Top products from r/Axecraft

We found 30 product mentions on r/Axecraft. We ranked the 43 resulting products by number of redditors who mentioned them. Here are the top 20.

Next page

Top comments that mention products on r/Axecraft:

u/MemorableCactus · 2 pointsr/Axecraft

TBH I've gotten away from carrying an axe while backpacking entirely. If I'm splitting small logs I've really found that batoning them with a solid knife is just fine for me. So yeah, normally I just bring my knife and a bow saw like this. I just strap the body to my pack and pack the blade away safely. Saves a lot on weight (saw is < 11 oz.) and still gets me good results.

Ultimately we can't tell you what to do with your own axes, but I'd strongly advise against hacking up the one you've got. It seems like a lot of work and potential for botching it for pretty minimal gain.

u/slick519 · 2 pointsr/Axecraft

First, get a leather edge beveler, like this. it will make your leather appear much more polished and clean.

Next, get a stitching awl and some waxed nylon thread. i cant quite see your stitches because it looks like you filled the stitch line with leather conditioner, but they seem like they are too far apart. when punching the holes, it is useful to use a stitching pony to help hold everything together while you stitch.

Your edges are unfinished, but it isnt too late.... you can still burnish them. get them slightly damp by wiping with a wet sponge (you only need one or two passes!) and then rub the edge vigorously with a very smooth object. even a sharpie or a very smooth countertop will work. I know some folks that use denim or canvas as well... like they say, there are many ways to skin a cat! just keep rubbing until the edge appears shiny and smooth. it shouldnt take more than a few minutes.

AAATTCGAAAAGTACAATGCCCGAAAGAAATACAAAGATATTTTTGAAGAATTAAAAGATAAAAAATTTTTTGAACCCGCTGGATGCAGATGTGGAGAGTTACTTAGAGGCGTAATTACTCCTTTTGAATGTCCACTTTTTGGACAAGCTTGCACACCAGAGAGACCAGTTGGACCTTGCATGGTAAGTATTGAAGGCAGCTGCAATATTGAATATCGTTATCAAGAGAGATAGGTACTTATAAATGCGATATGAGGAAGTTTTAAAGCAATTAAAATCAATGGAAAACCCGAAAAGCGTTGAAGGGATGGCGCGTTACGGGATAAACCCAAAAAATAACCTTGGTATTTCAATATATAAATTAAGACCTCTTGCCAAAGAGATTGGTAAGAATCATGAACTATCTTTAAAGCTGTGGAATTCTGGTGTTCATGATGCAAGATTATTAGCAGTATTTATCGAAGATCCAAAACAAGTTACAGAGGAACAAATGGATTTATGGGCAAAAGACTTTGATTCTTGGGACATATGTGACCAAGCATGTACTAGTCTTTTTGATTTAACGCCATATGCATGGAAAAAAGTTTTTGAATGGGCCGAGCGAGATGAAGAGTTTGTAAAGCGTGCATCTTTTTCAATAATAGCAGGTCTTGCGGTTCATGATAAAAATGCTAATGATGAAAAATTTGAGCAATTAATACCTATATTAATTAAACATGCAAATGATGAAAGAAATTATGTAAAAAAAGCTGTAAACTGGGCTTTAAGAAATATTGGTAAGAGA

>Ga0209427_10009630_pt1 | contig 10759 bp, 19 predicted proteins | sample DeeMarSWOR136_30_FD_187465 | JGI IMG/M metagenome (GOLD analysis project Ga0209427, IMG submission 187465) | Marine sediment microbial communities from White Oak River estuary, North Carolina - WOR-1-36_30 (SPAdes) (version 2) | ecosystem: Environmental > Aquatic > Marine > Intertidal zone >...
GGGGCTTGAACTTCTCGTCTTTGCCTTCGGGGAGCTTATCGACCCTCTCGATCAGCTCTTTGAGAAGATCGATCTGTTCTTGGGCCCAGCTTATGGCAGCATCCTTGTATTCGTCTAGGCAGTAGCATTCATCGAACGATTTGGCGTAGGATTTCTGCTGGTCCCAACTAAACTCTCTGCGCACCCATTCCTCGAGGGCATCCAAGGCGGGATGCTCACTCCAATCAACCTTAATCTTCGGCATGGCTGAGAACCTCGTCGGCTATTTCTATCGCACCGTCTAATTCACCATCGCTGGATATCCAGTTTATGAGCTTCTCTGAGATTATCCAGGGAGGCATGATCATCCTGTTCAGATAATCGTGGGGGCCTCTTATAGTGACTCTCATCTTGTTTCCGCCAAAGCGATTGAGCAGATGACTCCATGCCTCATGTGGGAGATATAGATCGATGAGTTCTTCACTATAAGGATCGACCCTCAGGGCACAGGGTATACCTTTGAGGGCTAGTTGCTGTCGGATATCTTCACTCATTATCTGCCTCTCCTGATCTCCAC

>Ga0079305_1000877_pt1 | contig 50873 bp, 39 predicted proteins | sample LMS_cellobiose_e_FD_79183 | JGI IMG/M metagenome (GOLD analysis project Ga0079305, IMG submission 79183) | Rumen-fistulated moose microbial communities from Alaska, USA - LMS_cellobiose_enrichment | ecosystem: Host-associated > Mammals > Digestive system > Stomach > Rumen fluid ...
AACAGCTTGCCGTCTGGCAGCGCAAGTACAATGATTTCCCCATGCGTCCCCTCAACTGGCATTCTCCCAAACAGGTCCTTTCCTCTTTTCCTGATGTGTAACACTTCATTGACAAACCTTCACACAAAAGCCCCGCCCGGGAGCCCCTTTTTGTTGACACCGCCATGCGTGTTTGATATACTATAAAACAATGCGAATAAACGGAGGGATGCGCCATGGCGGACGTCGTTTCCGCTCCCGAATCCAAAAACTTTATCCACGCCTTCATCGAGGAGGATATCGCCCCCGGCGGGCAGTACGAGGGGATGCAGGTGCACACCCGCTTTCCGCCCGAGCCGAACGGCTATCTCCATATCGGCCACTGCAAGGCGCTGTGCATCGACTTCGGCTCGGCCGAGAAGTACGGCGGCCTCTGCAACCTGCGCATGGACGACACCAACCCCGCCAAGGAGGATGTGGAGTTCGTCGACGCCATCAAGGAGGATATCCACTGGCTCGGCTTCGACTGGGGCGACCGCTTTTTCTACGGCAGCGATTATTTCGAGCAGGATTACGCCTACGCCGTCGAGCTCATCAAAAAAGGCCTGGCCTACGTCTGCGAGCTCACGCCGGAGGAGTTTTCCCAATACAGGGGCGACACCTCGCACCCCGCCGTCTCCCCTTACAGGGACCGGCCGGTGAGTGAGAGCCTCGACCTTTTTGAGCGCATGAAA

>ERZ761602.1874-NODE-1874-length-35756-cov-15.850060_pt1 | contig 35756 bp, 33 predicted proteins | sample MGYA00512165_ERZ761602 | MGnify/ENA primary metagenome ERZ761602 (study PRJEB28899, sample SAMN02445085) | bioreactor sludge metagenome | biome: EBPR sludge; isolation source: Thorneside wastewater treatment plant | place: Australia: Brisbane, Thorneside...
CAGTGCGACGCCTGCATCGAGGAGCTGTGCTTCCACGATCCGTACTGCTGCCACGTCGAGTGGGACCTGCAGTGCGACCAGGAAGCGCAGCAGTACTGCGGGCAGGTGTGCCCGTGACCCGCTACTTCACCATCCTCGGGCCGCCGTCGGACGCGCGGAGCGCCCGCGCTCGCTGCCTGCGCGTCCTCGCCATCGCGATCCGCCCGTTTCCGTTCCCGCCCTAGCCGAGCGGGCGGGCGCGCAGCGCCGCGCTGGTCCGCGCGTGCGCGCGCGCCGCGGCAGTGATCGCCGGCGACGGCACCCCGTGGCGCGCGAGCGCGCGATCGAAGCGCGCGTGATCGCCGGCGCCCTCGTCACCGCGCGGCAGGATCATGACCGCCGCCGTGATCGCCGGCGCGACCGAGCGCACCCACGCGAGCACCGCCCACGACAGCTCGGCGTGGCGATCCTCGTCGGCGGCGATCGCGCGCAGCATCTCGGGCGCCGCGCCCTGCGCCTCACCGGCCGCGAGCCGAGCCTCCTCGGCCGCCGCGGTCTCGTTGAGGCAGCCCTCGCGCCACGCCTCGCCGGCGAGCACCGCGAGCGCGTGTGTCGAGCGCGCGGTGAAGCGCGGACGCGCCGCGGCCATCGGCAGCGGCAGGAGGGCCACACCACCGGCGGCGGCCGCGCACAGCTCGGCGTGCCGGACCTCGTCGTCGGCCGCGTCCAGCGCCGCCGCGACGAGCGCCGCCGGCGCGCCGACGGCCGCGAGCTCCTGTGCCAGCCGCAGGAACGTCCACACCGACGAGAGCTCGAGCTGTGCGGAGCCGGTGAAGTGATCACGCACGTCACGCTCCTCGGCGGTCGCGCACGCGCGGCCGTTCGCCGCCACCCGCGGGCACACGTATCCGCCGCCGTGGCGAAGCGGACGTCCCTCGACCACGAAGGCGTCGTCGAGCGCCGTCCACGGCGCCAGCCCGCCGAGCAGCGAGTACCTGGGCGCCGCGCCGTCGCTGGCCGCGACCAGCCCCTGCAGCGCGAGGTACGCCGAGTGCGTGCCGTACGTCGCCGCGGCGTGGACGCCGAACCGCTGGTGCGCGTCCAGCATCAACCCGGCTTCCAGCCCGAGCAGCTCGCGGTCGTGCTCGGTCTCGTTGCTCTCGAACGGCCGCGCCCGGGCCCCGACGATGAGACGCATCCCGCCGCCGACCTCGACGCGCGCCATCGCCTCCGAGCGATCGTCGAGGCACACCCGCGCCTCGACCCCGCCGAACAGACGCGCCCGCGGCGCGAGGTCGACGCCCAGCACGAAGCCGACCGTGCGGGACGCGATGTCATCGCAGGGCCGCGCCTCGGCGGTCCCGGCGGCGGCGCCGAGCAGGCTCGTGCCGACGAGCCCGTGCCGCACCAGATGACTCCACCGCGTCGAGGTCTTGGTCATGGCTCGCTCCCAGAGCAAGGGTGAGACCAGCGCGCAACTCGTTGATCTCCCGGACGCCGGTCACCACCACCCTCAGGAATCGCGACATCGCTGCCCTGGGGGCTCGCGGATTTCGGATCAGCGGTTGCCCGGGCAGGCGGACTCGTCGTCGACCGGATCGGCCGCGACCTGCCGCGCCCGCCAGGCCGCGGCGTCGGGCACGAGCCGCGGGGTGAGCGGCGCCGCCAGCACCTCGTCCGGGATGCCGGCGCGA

also, the watch distracts from the presentation of your craftsmanship. remove it from all future photos

u/gun-nut · 1 pointr/Axecraft

I really like my Fiskars axe it's done everything I've tried to do with it. From carving spoons to splitting cottonwood (it was free) for the fireplace and yes cutting young trees very easily. Mostly gamble oak and mostly in one lick.

I have other axes that I like better. Two old double bits, one from when my dad was in the forest service and one i got on eBay that says CCCID on it. And an old fire axe I got from a thrift store I enjoy using these more but they don't work any better and I can't tell you where to buy your own.

The Fiskars axe is the one I leave in my truck because I like the others to much to let them rattle around back there full time and because it's always there it gets used the most (I only break out the others when I'm going to get logs to sawmill or burn).

Some people don't like the fiskars because it dosent have super hard steel but I haven't had a problem with it and I even dropped it onto concrete all along the edge from about 4 feet it made a little nick in the blade but it is still very usable.

As for the husquvarna axe (I'm assuming this one) it looks good a little more than double the cost of the fiskars and I am more of a sthil man myself they where about $80 at my local dealer last time I checked (about a year ago).

u/basilis120 · 1 pointr/Axecraft

Yes. The BLO should be good enough for a working tool. I replace the finish on all my hammers and axes with BLO and they hold up well. The BLO/beeswax can feel nicer in the hand but I'm not sure that it is tougher. Though the leather will do a better job of absorbing the melted wax then wood does.

For leather I prefer obenauf over generic mink oil. I think it does a better job but I haven't run a side by side test. I put that on all leather products so I would put that on first out of habit.